Monday 25 September 2017

Google has best reputation with public for third year

Gabriel D'Arcy, managing
director, Bord na Mona; Tanaiste
and Minister for Foreign Affairs
and Trade Eamon Gilmore; Frank
Hayes, director of corporate affairs,
Kerry Group; John Herlihy, vicepresident,
international SMB sales
and head of Google in Ireland;
Niamh Boyle, managing director,
Corporate Reputations; Henrik
Stroier, managing director and
partner, Reputation Institute world
wide; and Andrew Langford, chief
executive, FBD
Gabriel D'Arcy, managing director, Bord na Mona; Tanaiste and Minister for Foreign Affairs and Trade Eamon Gilmore; Frank Hayes, director of corporate affairs, Kerry Group; John Herlihy, vicepresident, international SMB sales and head of Google in Ireland; Niamh Boyle, managing director, Corporate Reputations; Henrik Stroier, managing director and partner, Reputation Institute world wide; and Andrew Langford, chief executive, FBD
John Mulligan

John Mulligan

GOOGLE has been named the most reputable company in Ireland by the general public for the third year in a row.

The Ireland RepTrak study asked over 3,700 members of the public in Ireland how much they trusted, admired and respected companies operating here.

Scoring just 28 out of 100, Quinn Group got the second-lowest rating, with cigarette maker John Player & Sons having the worst reputation amongst the Irish public, with a rating of just 27.1.

Google scored 80 and was the only company to do so, compared to six who achieved this in 2011. However, its score was down from 86.3 in 2011.

A total of 101 organisations were ranked by the survey, including multinationals, indigenous firms and semi-state bodies. It found that 78pc of those companies surveyed have seen their reputation decline in the past year.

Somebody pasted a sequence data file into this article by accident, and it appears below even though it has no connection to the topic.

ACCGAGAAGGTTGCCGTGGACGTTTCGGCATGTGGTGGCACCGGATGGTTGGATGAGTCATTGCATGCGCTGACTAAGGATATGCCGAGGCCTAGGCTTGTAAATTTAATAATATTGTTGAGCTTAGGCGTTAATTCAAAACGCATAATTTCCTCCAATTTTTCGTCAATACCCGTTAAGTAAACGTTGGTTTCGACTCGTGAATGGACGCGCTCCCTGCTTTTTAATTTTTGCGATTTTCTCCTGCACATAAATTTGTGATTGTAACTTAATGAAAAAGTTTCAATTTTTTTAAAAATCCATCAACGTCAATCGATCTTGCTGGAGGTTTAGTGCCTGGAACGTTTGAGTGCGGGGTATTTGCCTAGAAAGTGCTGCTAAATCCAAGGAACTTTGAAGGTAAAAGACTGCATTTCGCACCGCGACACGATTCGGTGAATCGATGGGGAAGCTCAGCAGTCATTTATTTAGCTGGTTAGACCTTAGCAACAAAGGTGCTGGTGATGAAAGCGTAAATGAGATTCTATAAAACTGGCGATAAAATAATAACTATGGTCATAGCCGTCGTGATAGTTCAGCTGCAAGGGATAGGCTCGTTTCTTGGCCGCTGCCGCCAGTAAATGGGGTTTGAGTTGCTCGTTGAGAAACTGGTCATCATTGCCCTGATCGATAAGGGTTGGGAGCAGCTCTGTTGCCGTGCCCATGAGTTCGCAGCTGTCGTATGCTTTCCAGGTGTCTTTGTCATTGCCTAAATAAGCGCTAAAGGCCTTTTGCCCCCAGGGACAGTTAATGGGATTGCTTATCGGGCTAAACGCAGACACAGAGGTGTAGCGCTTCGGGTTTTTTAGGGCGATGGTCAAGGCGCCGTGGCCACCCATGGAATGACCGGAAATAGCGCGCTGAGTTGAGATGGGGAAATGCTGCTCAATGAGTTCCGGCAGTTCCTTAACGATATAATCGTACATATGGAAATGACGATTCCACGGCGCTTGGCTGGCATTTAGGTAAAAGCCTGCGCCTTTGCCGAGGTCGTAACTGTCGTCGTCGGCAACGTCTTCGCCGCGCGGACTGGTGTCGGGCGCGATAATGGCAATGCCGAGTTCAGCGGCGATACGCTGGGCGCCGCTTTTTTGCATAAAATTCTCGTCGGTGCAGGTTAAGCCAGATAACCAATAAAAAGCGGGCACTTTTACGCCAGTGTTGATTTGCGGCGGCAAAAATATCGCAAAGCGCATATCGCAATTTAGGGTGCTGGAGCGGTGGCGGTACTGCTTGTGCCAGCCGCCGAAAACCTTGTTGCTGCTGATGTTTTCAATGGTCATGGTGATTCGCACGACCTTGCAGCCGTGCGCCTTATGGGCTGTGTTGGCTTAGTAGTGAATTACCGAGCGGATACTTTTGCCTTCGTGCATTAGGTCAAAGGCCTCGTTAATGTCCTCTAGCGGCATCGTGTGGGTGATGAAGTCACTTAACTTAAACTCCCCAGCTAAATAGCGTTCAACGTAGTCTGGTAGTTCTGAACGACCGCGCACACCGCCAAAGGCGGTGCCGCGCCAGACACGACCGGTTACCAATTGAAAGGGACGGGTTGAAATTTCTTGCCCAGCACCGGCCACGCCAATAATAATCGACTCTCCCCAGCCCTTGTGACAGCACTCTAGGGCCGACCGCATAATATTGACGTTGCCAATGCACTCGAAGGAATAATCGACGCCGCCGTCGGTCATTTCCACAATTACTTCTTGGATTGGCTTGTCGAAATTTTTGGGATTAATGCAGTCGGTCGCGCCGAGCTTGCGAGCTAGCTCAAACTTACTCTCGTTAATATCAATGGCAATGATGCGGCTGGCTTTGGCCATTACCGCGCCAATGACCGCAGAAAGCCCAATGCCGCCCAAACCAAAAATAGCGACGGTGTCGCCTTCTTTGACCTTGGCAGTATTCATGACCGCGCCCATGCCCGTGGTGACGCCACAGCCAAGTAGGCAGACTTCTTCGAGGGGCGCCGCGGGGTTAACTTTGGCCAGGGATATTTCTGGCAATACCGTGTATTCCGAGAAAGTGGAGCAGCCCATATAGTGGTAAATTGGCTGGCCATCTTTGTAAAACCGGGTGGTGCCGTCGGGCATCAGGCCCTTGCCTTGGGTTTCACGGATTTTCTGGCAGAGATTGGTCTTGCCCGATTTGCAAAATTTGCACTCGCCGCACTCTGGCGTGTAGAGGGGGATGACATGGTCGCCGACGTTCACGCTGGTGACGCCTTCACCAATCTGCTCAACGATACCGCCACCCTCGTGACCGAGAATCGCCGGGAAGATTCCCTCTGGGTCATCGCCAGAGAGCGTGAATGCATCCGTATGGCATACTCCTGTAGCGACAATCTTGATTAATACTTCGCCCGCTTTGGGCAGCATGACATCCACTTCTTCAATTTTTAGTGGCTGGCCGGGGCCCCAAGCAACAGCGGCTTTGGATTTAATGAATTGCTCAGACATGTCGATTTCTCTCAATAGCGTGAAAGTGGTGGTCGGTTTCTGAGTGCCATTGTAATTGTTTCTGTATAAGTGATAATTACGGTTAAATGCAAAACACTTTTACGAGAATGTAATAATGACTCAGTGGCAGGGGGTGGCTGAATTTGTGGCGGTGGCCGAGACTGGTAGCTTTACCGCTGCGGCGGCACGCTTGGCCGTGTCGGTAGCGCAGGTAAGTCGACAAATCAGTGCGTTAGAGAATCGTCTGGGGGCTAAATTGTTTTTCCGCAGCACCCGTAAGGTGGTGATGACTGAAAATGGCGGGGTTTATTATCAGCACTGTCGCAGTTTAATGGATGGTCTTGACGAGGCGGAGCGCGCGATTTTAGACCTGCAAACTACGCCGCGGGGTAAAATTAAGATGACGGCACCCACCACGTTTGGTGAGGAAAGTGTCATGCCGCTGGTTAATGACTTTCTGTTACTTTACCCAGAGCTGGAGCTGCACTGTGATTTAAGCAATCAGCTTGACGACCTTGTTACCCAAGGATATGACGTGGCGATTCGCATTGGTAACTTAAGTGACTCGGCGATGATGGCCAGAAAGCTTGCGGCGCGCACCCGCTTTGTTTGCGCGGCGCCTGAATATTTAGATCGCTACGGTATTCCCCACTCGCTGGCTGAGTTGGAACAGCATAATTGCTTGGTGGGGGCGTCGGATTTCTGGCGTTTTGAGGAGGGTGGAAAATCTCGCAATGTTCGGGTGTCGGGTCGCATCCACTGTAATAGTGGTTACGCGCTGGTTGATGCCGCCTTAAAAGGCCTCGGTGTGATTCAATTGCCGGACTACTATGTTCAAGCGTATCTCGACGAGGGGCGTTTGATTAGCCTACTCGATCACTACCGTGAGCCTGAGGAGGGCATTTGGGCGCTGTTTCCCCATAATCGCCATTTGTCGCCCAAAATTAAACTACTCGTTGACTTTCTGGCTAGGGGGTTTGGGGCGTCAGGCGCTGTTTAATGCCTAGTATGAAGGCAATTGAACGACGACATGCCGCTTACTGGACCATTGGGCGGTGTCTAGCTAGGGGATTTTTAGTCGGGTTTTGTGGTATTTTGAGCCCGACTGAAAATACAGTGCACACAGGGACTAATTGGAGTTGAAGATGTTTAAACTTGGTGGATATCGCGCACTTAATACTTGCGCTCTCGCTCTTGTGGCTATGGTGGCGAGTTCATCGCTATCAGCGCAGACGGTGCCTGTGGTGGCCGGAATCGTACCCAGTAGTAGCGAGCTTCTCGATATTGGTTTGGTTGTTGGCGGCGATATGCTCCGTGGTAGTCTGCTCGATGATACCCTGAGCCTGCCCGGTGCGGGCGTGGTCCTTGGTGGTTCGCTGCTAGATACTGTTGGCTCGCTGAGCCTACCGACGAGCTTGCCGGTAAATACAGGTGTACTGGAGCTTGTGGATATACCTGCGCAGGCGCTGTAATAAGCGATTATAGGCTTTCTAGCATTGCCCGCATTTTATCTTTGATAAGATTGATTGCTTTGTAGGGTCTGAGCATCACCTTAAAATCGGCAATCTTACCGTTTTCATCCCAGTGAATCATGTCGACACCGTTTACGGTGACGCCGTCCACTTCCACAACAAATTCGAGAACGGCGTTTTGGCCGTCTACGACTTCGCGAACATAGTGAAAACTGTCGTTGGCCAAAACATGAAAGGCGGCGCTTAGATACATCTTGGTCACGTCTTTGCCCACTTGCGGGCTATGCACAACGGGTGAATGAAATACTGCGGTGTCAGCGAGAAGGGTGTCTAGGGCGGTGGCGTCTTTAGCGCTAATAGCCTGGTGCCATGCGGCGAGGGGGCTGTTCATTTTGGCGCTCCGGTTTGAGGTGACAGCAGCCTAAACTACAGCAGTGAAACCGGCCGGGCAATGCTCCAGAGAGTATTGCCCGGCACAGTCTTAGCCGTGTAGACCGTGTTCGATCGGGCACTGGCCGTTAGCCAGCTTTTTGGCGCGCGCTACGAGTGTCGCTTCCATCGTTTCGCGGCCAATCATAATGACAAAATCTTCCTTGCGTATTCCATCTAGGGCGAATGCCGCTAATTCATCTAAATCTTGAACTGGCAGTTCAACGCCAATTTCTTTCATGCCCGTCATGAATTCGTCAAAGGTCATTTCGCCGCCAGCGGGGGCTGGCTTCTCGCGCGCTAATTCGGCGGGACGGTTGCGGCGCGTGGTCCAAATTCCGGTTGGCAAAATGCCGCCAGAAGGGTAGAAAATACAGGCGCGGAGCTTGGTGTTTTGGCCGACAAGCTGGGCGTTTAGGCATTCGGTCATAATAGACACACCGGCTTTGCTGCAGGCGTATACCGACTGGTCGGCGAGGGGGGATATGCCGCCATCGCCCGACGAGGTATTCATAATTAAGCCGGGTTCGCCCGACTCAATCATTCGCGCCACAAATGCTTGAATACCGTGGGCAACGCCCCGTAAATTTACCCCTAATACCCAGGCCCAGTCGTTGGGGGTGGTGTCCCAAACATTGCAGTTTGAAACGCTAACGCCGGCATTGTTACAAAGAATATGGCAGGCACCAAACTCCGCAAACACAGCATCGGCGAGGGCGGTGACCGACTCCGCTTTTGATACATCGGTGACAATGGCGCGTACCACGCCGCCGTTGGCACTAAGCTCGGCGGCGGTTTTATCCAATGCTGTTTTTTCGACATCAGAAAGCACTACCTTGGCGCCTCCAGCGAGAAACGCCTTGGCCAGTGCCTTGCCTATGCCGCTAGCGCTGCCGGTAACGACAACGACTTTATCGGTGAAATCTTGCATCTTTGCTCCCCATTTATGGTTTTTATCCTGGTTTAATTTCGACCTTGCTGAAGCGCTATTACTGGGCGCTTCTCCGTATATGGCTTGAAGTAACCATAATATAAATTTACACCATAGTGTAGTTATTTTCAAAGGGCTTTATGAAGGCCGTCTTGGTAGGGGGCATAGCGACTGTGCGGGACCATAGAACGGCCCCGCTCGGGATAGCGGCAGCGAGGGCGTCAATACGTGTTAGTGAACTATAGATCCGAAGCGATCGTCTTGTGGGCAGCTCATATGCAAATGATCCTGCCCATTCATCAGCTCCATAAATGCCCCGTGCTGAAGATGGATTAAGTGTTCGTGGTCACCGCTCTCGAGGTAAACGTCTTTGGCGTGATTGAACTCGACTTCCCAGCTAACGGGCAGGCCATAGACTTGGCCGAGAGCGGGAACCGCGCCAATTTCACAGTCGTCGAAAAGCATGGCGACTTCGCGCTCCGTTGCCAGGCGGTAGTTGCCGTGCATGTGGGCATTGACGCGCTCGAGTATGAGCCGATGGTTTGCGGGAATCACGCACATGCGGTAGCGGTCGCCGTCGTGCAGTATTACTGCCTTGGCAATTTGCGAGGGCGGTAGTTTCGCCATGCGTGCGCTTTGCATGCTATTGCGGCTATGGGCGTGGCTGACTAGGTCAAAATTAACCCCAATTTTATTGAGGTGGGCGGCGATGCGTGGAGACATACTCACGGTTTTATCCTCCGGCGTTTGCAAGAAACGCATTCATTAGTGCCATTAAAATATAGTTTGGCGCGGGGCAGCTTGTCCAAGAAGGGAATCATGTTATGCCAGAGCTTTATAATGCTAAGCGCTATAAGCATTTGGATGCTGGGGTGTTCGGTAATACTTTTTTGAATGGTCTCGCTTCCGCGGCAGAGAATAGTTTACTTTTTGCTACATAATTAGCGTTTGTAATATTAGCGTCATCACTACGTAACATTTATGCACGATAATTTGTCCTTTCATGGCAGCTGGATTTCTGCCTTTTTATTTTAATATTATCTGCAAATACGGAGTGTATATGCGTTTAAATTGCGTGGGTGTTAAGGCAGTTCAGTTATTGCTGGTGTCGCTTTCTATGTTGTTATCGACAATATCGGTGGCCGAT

Trust

"In a declining economy, the trust in companies diminishes on average by 2pc," said Niamh Boyle, managing director of PR firm Corporate Reputations, which compiled the list for Ireland as part of a wider global survey.

"The general public are as much concerned about the companies behind the products and services they purchase as the products themselves," she added.

Food-manufacturing companies were perceived by the public as the most trusted in Ireland. Kerry Group came second on the overall list, with 79.1 points, up from 69.5 in 2011.

Apple was next on 78.8, while Cadbury, which is now owned by Kraft, scored 78.5. Kerry Group was also the top-ranked indigenous company, with Eason coming second, Dairygold third and Arnotts fourth.

Unsurprisingly, banks fared terribly. The best rated was KBC Ireland, part of the Dutch KBC group, with 55.74 points. It hadn't previously been included.

Ulster Bank was second, EBS third, Permanent TSB fourth, followed by Bank of Ireland and AIB was last, with just 37.4 points.

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